(You can use localhost for server-name.)  That will run some tests, and at the bottom of the page will report the results, hopefully that your configuration is working.  If not, re-run the configuration program and change the incorrect setting(s).  Repeat until this works.  Don't forget to record all configuration changes as you make them!

  6. Now use your Squirrelmail web MUA to read and send some email.  Verify the link you added to your homepage works properly.
  7. What log file(s) does Squirrelmail use (if any)?  What change(s) (if any) did you make to ensure Squirrelmail's log file(s) are rotated regularly?

Part III — Yum Repository Setup

In a previous project, you created a yum repository that was accessible with a “file:///URL.  For this part of the project, you will configure apache to serve up this repo, using a “http://localhost/myrepo/URL instead.

  1. If it is still installed, uninstall the “myhello” package.  Verify the command hello no longer is found.
  2. Edit the myrepo.repo file, and change the URL to the repo from “file:///” to “http://localhost/myrepo/”.  What is the output of diff from the previous version to the new version?  (You are encouraged, but not required, to use RCS or some other versioning control system, and check in the original version, then check in the modified version.  You can then use rcsdiff to show the changes made.)
  3. Next you need to configure your web server to recognize this URL.  Create a new file named “myrepo.conf” in the apache configuration directory, /etc/httpd/conf.d/.  This file needs one line in it, an Alias directive to map the URL of http://localhost/myrepo/ to the directory containing your yum repository (should be /var/myrepo/ if you followed the directions in the Building and Installing Software project).  You can look at some of the other configuration files in that directory to see how to use the Alias directive, or look it up in the Apache on-line documentationWhat is the name, permissions, and content of your myrepo.conf file?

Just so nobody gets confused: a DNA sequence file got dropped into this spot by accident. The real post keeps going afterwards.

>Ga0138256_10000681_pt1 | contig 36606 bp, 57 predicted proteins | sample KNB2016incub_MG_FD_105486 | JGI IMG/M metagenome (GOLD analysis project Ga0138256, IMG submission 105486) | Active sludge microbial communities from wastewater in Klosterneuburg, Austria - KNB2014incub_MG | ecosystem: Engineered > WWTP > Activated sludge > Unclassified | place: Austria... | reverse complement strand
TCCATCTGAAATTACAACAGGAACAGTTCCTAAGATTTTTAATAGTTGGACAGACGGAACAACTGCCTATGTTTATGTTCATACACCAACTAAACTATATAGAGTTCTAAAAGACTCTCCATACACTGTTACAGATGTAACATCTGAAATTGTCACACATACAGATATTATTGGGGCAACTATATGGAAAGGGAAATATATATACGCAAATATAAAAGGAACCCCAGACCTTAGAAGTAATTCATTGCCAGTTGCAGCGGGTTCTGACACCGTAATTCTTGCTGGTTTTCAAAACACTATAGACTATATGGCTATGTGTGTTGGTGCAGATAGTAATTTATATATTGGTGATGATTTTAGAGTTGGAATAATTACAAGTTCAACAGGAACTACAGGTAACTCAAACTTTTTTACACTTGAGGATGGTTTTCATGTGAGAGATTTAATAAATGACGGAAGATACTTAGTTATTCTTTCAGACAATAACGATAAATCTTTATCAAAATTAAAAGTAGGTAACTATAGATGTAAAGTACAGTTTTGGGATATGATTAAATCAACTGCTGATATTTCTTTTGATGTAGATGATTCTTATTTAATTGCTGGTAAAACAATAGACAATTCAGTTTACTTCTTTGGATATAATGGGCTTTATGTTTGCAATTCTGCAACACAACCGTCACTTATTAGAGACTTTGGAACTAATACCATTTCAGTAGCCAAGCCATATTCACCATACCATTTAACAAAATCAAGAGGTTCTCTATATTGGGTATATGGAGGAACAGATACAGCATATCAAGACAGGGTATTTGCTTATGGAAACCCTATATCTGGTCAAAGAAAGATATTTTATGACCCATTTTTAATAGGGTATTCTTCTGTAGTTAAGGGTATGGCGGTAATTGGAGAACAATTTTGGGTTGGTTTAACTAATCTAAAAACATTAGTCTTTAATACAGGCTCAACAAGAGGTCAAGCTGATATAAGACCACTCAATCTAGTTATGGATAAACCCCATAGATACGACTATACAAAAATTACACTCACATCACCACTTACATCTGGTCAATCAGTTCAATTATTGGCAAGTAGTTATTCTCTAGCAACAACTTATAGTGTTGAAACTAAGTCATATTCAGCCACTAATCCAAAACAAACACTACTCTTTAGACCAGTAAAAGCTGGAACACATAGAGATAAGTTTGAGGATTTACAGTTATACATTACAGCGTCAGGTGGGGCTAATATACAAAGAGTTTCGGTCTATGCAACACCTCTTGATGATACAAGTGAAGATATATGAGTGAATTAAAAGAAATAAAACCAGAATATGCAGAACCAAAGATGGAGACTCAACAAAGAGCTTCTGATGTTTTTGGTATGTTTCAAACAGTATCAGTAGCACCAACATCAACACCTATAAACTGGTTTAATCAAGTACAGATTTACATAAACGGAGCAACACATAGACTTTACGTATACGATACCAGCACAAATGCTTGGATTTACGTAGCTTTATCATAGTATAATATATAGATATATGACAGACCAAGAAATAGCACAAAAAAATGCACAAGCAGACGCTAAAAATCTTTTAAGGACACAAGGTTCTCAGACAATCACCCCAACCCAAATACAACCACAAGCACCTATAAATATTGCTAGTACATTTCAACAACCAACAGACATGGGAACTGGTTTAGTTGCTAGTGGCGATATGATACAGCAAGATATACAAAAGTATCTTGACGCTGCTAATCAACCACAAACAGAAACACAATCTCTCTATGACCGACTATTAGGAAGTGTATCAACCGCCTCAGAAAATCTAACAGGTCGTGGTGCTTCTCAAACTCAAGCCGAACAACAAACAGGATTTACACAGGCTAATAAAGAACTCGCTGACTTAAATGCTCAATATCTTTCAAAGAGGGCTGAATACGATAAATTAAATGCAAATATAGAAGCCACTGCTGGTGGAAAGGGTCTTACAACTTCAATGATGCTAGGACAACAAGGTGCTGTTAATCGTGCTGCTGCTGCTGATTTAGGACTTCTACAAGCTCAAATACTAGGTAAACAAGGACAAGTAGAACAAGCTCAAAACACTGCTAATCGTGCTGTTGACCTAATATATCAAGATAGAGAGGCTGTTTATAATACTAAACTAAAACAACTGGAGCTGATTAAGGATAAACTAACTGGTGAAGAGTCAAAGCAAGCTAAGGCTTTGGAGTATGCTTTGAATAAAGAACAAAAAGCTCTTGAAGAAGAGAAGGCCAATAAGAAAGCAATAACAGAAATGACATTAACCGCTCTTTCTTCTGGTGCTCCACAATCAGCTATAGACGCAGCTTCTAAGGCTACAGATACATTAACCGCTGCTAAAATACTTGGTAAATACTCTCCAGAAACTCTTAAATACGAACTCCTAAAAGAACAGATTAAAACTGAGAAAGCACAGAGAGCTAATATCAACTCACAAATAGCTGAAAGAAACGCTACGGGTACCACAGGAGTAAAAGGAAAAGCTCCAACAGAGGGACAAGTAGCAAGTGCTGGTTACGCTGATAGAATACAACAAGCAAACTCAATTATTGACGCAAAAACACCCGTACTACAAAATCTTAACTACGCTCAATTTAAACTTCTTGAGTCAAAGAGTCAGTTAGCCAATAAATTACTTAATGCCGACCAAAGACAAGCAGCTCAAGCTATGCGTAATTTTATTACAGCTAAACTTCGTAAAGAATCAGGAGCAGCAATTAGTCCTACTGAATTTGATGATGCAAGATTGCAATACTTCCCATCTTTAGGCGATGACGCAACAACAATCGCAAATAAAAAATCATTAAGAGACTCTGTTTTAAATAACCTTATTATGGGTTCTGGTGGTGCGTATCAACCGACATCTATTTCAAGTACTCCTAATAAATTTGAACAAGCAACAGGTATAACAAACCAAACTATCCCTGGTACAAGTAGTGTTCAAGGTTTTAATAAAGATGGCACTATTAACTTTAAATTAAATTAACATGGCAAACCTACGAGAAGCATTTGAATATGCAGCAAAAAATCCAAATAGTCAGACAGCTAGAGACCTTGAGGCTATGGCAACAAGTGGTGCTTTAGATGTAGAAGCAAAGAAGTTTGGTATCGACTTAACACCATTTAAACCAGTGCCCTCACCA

4. While not required by yum, it is customary to place a web page at your repo's URL, so those who type it in will not get an error message.  Often this page will contain instructions for using the repo (or even a link for an RPM you can use to create the repo).  Create a web page named index.html in the root of your repo.  What is the content of your web page?  What permissions does that file need? 
  5. Test your Apache web server configuration, by using the command “httpd -S”.  What errors (if any) did this report?  You should fix any serious errors and try again; note what you did to fix the errors in your journal.
  6. Once there are no web server errors, restart the webserver to activate your new configuration.  Examine the web server error log file.  What is the pathname of the web server error log?  What messages resulted when you restarted the web server?  You should test the configuration, by pointing your web browser to the repo's URL; you should see the web page you created earlier.  If not, trouble-shoot the problem, record the steps needed to fix the problem in your journal.
  7. Finally, you should install the myhello package from your new repo.  What is the exact command you used?  Verify the command hello is now working.

To be turned in:

A copy of your journal pages showing the changed made for this project, and the answers to the questions asked above.  You can send as email to (preferred).  If email is a problem for some reason, you may turn in a hard-copy.  In this case the pages should be readable, dated, and stapled together.  Your name should appear on the first page. 

Don't turn in your whole journal, you will need to add to it every day in class!  It is common in fact to keep the journal as a text file on the system (with a paper backup of course).

Please see your syllabus for more information about submitting projects.